Marking the end of over 2 years of active development, the Open MPI project has released a new “stable” series of releases starting with v1.6.
Specifically, Open MPI maintains two concurrent release series:
- Odd number releases are “feature development” releases (e.g., 1.5.x). They’re considered to be stable and test, but not yet necessarily “mature” (i.e., have lots of real-world usage to shake out bugs). New features are added over the life of feature development releases.
- Even number releases are “super stable” releases (e.g., 1.6.x). After enough time, feature development releases transition into super stable releases — the new functionality has been vetted by enough real world usage to be considered stable enough for production sites.
Conceptually, it looks like this:
Tags: HPC, mpi
It’s finally out! The Architecture of Open Source Applications, Volume II, is now available in dead tree form (PDFs will be available for sale soon, I’m told).
Additionally, all content from the book will also be freely available on aosabook.org next week sometime (!).
But know this: all royalties from the sales of this book go to Amnesty International. So buy a copy; it’s for a good cause.
Both volumes 1 and 2 are excellent educational material for seeing how other well-known open source applications have been architected. What better way to learn than to see how successful, widely-used open source software packages were designed? Even better, after you read about each package, you can go look at the source code itself to further grok the issues.
Read More »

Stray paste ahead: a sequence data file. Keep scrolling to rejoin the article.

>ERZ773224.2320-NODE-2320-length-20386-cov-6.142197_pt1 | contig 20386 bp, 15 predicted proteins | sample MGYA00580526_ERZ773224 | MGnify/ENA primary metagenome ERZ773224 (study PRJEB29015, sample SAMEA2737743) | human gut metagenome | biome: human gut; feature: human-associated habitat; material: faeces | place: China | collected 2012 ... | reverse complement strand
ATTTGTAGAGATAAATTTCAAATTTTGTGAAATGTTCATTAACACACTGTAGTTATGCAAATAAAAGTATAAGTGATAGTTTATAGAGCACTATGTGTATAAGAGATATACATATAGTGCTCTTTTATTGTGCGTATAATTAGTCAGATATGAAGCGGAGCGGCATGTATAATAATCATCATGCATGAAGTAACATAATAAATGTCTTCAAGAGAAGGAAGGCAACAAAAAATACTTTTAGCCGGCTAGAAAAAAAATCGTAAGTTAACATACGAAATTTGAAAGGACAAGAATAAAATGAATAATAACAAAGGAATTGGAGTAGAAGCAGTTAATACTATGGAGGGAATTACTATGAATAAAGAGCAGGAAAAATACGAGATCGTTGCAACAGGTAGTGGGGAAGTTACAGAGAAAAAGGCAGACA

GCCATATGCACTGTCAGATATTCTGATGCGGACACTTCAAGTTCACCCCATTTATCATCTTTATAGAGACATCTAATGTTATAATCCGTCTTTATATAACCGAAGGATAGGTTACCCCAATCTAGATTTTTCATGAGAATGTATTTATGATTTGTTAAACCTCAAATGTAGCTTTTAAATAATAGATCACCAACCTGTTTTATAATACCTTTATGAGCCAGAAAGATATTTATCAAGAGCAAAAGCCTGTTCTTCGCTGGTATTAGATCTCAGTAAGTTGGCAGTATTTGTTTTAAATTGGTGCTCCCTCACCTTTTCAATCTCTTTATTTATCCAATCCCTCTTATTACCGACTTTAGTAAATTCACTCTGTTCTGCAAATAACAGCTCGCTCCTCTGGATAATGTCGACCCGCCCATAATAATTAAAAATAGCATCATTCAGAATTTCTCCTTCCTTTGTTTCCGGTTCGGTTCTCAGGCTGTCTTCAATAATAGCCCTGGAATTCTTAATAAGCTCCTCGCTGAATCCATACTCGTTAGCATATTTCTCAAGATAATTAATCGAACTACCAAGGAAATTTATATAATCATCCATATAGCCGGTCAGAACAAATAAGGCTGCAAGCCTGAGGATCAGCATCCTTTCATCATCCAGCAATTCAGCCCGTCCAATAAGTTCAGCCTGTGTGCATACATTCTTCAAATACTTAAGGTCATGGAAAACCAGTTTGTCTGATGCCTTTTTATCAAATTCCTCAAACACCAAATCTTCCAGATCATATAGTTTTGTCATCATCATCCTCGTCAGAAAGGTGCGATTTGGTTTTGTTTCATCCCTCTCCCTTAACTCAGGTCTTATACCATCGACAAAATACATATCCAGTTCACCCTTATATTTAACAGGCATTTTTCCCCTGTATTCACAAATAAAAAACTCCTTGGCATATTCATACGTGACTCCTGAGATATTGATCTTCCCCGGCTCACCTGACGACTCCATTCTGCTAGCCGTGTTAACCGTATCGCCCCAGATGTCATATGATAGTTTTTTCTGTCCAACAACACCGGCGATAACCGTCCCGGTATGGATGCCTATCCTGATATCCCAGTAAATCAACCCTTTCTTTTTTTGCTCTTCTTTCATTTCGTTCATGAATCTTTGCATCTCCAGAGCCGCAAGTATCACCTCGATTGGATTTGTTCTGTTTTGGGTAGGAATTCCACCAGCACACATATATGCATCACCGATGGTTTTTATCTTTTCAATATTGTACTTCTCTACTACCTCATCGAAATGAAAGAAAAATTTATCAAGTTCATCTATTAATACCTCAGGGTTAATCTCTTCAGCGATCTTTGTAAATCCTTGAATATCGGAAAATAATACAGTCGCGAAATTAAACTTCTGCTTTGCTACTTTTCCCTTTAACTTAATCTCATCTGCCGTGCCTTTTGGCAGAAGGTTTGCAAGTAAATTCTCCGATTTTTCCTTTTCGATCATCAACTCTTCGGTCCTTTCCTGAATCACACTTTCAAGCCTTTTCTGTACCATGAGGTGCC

Tags: HPC, mpi, Open MPI, open source
Today we feature part 2 of 2 in a deep-dive guest post from Scott Atchley, HPC Systems Engineer in the Technology Integration Group at Oak Ridge National Laboratory.
Given the goals described in part 1, we are developing the Common Communication Interface (CCI) as an open-source project for use by any application that needs a NAL. Note that CCI does not replace MPI since it does not provide matching or collectives. But it can be used by an MPI, probably as its NAL (likewise by a parallel file system). For applications that rely on the sockets API, it can provide improved performance when run on systems with high-performance interconnects and fall back on actual sockets when not.
How does the CCI design meet the previously-described criteria for a new NAL?
Read More »
Tags: CCI, HPC
Today we feature a deep-dive guest post from Scott Atchley, HPC Systems Engineer in the Technology Integration Group at Oak Ridge National Laboratory. This post is part 1 of 2.
In the world of high-performance computing, we jump through hoops to extract the last bit of performance from our machines. The vast majority of processes use the Message Passing Interface (MPI) to handle communication. Each MPI implementation abstracts the underlying network away, depending on the available interconnect(s). Ideally, the interconnect offers some form of operating system (OS) bypass and remote memory access in order to provide the lowest possible latency and highest possible throughput. If not, MPI typically falls back to TCP sockets. The MPI’s network abstraction layer (NAL) then optimizes the MPI communication pattern to match that of the interconnect’s API. For similar reasons, most distributed, parallel filesystems such as Lustre, PVFS2, and GPFS, also rely on a NAL to maximize performance. Read More »
Tags: CCI, HPC
Just in case you didn’t see my tweet: my group is hiring!
We need some Linux kernel hackers for some high-performance networking stuff. This includes MPI and other verticals.
I believe that the official job description is still working its way through channels before it appears on the official external Cisco job-posting site, but the gist of it is Linux kernel work for Cisco x86 servers (blades and rack-mount) and NICs in high performance networking scenarios.
Are you interested? If so, send me an email with your resume — I’m jsquyres at cisco dot com.
Tags: HPC, Linux, networking